The black prickleback is found from Kodiak Island, Alaska down to northern Baja California. These fish prefer to live in rocky areas with algae cover, mostly in the lower intertidal and shallow subtidal zones. The fish can be found under rocks and in gravel areas, and small ones are common in tidepools. Pricklebacks are capable of breathing air, and can stay out of water for 10-23 hours if they are kept moist by burrowing under seaweed or wet rocks.
Spawning takes places from February to April in the waters off central California, and in late April to mid-May in the cooler waters off British Columbia. Females are oviparous and lay between 700 and 4,000 eggs in nests underneath lower intertidal boulders. The eggs are depositied one by one, fertilized by the male, and then shaped into spherical clusters by both parents. The male guards the egg clusters, and may fertilize - and guard - eggs from more than one female.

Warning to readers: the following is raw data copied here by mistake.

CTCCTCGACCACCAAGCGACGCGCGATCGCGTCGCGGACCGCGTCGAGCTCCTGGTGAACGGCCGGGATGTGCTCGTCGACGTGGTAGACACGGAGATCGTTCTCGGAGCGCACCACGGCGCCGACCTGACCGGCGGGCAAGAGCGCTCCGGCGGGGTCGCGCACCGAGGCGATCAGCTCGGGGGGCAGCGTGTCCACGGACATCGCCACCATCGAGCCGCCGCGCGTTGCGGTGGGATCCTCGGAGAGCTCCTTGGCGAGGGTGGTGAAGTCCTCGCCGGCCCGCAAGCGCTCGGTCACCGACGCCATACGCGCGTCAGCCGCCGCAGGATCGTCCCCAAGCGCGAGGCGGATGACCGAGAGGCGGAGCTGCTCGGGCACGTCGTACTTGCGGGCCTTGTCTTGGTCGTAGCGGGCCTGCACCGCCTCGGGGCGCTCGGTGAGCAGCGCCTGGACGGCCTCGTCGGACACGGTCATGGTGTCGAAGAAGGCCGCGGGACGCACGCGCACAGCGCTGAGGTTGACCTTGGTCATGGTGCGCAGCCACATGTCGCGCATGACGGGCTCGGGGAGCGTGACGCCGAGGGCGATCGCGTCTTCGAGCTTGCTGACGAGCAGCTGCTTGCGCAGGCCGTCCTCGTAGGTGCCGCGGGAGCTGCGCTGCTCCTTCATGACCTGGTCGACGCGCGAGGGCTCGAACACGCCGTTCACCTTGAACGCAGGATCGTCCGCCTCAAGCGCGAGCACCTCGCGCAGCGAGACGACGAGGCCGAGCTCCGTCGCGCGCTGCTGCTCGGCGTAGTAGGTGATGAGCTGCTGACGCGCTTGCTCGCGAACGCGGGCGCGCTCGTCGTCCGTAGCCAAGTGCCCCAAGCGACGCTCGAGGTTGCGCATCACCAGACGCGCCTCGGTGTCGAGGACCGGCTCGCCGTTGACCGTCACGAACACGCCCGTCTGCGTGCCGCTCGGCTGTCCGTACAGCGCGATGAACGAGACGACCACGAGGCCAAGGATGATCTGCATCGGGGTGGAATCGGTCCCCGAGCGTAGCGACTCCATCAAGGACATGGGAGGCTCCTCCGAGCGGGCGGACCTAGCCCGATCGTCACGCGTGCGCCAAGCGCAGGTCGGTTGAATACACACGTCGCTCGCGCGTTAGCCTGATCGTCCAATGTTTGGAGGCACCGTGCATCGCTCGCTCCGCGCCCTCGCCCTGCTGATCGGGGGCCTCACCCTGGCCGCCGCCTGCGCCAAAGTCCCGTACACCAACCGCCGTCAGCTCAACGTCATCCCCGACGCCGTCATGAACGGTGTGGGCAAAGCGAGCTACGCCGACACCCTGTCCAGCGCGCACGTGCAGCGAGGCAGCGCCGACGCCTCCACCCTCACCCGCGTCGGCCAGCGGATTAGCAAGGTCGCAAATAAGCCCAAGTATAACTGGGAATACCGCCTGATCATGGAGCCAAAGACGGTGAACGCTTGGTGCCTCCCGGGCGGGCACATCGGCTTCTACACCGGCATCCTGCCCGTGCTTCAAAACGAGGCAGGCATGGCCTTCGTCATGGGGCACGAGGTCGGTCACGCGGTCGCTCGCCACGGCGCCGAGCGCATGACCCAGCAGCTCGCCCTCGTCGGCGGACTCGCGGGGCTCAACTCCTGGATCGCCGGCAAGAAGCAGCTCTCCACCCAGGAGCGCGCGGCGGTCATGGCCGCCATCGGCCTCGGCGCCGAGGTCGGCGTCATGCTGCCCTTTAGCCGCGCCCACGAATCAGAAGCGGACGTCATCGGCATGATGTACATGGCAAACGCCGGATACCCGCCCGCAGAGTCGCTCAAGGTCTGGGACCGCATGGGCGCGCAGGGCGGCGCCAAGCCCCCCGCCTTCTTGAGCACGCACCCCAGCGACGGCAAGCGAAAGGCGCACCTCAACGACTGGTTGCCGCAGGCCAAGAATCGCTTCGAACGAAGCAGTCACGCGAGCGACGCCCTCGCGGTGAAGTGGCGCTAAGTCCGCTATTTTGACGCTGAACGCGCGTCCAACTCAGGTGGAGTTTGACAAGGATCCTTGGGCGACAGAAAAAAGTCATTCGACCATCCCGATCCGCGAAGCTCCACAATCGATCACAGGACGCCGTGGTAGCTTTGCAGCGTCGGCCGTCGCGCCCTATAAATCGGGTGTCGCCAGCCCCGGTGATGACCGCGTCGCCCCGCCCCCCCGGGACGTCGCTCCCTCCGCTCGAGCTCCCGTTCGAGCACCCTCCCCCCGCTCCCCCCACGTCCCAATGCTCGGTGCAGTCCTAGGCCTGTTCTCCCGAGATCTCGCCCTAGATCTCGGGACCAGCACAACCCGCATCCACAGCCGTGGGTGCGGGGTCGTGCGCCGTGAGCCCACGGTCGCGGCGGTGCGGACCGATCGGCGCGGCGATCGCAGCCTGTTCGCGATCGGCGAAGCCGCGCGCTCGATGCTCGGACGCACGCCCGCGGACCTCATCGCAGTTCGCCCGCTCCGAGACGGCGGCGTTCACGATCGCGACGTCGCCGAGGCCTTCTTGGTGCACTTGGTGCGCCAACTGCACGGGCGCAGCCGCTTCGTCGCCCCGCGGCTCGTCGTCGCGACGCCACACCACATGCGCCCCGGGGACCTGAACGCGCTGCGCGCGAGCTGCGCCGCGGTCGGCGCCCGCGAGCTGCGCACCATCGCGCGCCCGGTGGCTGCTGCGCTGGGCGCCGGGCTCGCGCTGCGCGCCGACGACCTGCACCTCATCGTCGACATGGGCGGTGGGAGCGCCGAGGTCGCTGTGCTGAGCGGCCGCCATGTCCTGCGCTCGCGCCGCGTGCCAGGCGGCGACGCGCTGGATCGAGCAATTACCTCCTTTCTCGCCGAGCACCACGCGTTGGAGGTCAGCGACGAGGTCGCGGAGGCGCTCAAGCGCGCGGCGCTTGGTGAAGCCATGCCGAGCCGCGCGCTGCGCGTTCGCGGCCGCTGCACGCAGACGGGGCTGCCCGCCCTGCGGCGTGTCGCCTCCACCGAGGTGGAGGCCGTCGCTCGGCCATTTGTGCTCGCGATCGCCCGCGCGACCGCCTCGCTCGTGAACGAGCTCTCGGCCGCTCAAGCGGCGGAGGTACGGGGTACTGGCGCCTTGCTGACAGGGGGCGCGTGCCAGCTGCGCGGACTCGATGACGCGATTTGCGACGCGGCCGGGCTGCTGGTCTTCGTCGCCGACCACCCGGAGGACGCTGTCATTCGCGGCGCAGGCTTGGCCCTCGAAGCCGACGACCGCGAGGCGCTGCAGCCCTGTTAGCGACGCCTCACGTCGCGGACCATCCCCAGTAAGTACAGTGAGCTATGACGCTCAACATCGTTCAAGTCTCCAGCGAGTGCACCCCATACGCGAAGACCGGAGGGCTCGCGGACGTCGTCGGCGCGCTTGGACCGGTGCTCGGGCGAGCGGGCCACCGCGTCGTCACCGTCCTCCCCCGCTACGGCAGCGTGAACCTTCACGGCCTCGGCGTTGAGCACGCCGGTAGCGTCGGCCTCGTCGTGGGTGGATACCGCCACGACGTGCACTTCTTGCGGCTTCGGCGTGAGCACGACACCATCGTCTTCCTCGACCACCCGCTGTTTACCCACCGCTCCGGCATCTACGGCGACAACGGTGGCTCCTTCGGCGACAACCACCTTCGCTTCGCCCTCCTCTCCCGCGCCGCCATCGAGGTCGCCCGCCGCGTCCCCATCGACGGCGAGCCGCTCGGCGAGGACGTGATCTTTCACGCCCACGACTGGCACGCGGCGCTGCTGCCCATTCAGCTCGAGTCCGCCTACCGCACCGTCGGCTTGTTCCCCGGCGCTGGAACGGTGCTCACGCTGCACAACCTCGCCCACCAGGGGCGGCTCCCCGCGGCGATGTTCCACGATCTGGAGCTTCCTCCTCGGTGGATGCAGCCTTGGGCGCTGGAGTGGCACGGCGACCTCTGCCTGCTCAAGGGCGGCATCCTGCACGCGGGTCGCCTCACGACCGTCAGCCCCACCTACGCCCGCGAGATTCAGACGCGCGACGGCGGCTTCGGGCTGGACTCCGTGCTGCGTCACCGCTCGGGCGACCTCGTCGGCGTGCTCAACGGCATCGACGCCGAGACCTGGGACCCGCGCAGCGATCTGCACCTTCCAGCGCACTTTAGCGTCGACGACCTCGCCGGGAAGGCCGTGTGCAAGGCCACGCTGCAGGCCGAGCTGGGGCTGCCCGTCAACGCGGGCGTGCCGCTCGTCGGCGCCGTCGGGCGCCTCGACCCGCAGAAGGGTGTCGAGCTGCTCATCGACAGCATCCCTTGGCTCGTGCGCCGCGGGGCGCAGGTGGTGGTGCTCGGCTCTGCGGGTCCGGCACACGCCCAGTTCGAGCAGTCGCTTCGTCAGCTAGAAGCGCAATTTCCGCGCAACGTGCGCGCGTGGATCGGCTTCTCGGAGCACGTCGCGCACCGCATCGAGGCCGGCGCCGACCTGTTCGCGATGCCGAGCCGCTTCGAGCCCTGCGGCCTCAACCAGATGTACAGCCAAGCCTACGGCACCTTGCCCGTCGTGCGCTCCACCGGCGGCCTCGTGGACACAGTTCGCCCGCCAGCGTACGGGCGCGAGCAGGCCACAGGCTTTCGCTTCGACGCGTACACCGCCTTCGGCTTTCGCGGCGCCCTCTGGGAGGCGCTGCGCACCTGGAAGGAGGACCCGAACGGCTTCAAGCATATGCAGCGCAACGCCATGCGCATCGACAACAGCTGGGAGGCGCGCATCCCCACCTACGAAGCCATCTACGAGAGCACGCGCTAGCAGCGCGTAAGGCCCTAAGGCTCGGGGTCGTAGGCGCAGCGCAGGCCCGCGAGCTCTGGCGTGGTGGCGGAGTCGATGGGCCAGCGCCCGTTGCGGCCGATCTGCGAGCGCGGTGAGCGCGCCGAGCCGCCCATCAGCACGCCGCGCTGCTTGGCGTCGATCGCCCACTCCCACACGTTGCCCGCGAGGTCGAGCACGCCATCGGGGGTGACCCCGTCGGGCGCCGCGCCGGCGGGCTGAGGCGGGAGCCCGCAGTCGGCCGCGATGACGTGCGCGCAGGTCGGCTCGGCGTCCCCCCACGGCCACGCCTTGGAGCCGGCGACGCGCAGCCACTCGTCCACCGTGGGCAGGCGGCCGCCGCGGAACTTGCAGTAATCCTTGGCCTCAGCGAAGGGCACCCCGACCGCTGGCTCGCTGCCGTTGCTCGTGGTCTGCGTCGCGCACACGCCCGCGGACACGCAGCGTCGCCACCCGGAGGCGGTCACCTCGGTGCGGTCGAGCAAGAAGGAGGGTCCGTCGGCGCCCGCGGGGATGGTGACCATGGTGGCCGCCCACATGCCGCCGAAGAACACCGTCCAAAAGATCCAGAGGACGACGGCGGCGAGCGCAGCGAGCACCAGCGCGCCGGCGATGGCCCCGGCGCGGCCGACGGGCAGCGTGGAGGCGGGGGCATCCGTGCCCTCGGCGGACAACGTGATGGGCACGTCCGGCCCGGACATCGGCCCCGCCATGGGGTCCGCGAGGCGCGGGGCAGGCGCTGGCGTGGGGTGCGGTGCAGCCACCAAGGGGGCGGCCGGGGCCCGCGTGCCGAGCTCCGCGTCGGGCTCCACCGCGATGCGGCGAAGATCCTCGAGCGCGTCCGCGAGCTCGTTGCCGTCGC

The prickleback feeds on crabs, gammerid amphipods, worms and some varieties of algae.